In this blog post, I am going to share some tips with you on pricing your freelance design work. In particular, I’m going to talk about how to charge your clients: offer them a daily rate,  charge by the hour or offer a fix-priced package.

I want to make it clear from the beginning that this is not a guide about how much you should charge your clients. Instead, I wanted to share my thoughts on how and when to use the different pricing strategies.

 

Pricing Option 1: Charge your clients by the hour

I personally don’t charge most of my clients by the hour. It’d typically do this when a client comes to me and I have never worked with them before, and they need something super small done. If something needs to be done really fast- the same day or the next day. Then, I ‘d usually charge 20% more than I usually do. Also, as a rule of thumb- the task should take less than five hours to complete. If what a client asks for takes me more than five hours per day, then I usually charge by the day.

As a freelancer, it’s really important to track your time. Not only to prove to your client how many hours you’ve worked on a project, but also to have a record for yourself. It’s for your business. So you need to know how much on average a design task takes you to complete.

If you’re doing UX work, there are things like doing user surveys that you can’t really track. If you’re conducting a user survey I’d charge by the day. Think about the situation and ask yourself: is charging by the hour suitable in this situation?

In my opinion, charging by the hour is mostly suitable for doing UI work, wireframes or quick changes. In this case, I always charge by the hour.

 

Disadvantages of charging clients by the hour

The actual disadvantage of charging by the hour is when the work takes you more hours than you quoted the client for. So, if you quoted 4 hours, but instead you ended up spending 8 hours on a task, that’s to your disadvantage. I also think that it’s unprofessional to go back to your client and ask for more money (unless you realized the task is indeed much more complicated than you were initially briefed for).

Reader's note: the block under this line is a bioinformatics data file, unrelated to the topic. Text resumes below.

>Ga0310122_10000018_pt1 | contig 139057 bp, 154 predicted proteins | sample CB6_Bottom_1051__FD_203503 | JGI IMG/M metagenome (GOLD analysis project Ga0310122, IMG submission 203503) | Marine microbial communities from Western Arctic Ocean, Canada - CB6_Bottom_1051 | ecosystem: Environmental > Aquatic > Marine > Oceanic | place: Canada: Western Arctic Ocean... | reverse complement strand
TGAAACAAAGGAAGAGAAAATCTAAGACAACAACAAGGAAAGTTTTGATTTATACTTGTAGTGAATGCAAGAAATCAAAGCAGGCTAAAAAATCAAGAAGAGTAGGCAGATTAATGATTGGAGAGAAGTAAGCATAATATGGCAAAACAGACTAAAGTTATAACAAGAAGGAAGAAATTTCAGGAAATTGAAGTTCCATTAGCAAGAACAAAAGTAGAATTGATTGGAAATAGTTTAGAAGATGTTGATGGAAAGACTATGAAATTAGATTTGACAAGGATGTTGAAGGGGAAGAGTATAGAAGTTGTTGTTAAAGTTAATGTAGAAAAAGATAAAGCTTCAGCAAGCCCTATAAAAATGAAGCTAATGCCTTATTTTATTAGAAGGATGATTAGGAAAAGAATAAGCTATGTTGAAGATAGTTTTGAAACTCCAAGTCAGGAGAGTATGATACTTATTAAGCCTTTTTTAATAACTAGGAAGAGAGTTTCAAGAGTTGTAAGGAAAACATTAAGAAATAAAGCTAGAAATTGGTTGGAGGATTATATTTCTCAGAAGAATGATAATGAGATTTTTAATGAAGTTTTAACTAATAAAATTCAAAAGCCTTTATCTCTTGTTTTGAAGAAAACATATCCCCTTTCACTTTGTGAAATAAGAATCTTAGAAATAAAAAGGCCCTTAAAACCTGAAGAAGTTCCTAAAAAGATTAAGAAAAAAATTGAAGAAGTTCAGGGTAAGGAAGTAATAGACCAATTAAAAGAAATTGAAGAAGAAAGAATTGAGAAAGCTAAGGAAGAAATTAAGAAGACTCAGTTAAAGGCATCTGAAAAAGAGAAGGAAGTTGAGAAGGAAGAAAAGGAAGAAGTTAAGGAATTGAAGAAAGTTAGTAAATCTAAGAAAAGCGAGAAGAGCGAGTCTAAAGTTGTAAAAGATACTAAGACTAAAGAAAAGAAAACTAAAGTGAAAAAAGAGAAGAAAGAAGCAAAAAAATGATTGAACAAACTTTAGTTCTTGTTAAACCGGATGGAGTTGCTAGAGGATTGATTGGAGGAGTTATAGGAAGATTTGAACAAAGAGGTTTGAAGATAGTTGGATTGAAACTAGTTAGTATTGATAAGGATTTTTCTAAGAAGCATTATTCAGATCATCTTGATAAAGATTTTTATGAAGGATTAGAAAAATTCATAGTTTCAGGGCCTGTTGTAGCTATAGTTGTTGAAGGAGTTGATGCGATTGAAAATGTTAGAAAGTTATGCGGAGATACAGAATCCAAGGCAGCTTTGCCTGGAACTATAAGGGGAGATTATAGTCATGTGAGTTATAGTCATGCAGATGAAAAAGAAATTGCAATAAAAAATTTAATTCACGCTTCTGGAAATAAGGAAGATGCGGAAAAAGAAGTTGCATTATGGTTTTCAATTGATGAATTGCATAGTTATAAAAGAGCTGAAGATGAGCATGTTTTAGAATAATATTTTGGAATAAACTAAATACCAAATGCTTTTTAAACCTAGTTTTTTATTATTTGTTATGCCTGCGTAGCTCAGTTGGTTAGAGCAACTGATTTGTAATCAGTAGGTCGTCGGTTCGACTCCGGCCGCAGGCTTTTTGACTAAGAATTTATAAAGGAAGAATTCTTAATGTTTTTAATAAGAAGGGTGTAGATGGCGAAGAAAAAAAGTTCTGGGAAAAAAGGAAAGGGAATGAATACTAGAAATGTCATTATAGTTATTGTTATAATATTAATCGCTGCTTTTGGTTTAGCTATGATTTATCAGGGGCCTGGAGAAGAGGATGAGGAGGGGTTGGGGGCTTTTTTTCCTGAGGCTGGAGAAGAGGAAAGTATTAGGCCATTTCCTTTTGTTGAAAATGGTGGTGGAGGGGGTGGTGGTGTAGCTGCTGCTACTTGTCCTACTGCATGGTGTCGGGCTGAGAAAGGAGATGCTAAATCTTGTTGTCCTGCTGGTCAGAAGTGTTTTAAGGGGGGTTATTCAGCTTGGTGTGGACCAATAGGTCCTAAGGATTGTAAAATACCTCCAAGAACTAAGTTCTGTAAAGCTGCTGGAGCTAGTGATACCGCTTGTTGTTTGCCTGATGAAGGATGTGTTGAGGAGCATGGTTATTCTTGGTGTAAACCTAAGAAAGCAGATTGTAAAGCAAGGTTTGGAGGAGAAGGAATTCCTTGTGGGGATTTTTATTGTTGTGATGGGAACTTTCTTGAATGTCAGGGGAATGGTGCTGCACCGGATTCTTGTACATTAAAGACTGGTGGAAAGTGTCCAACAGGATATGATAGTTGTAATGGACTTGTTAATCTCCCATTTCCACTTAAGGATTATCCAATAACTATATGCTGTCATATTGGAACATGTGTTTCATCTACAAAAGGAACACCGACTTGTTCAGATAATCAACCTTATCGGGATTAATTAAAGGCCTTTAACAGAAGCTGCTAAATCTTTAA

To sum it up ,charging by the hour should be only used for small projects where you know exactly how much time would it going to need in order to deliver the desired work. In all other situations, I believe any of the below pricing options are more suitable.

 

Pricing Option 2: Charge by the day (daily rate)

Amongst all pricing options for freelance designers, quoting a client a daily rates by far the most common one (at least in Germany). Usually, if a client is searching for a long-term collaboration they’ll ask you for your daily rate. The reason for that is that the client actually needs to know how much a particular project is going to cost them upfront. Most projects in big corporations take anywhere between 3 months to 1.5 years. Therefore, they’re usually willing to hire you mostly on a daily basis.

 

Disadvantages of charging by the day

As good as this sounds, this also comes with some disadvantages.

You may end up working more than eight hours a day.

So when you say “I charge by the day”, the client expects you to work for at least 8  hours. But sometimes, especially if there’s something like an update that needs to be pushed online or something that needs to get done really fast, you may end up working 10 hours a day instead. Of course,  it’s up to you to balance this out and ,for example, the next day you can work for 6 hours instead of 8.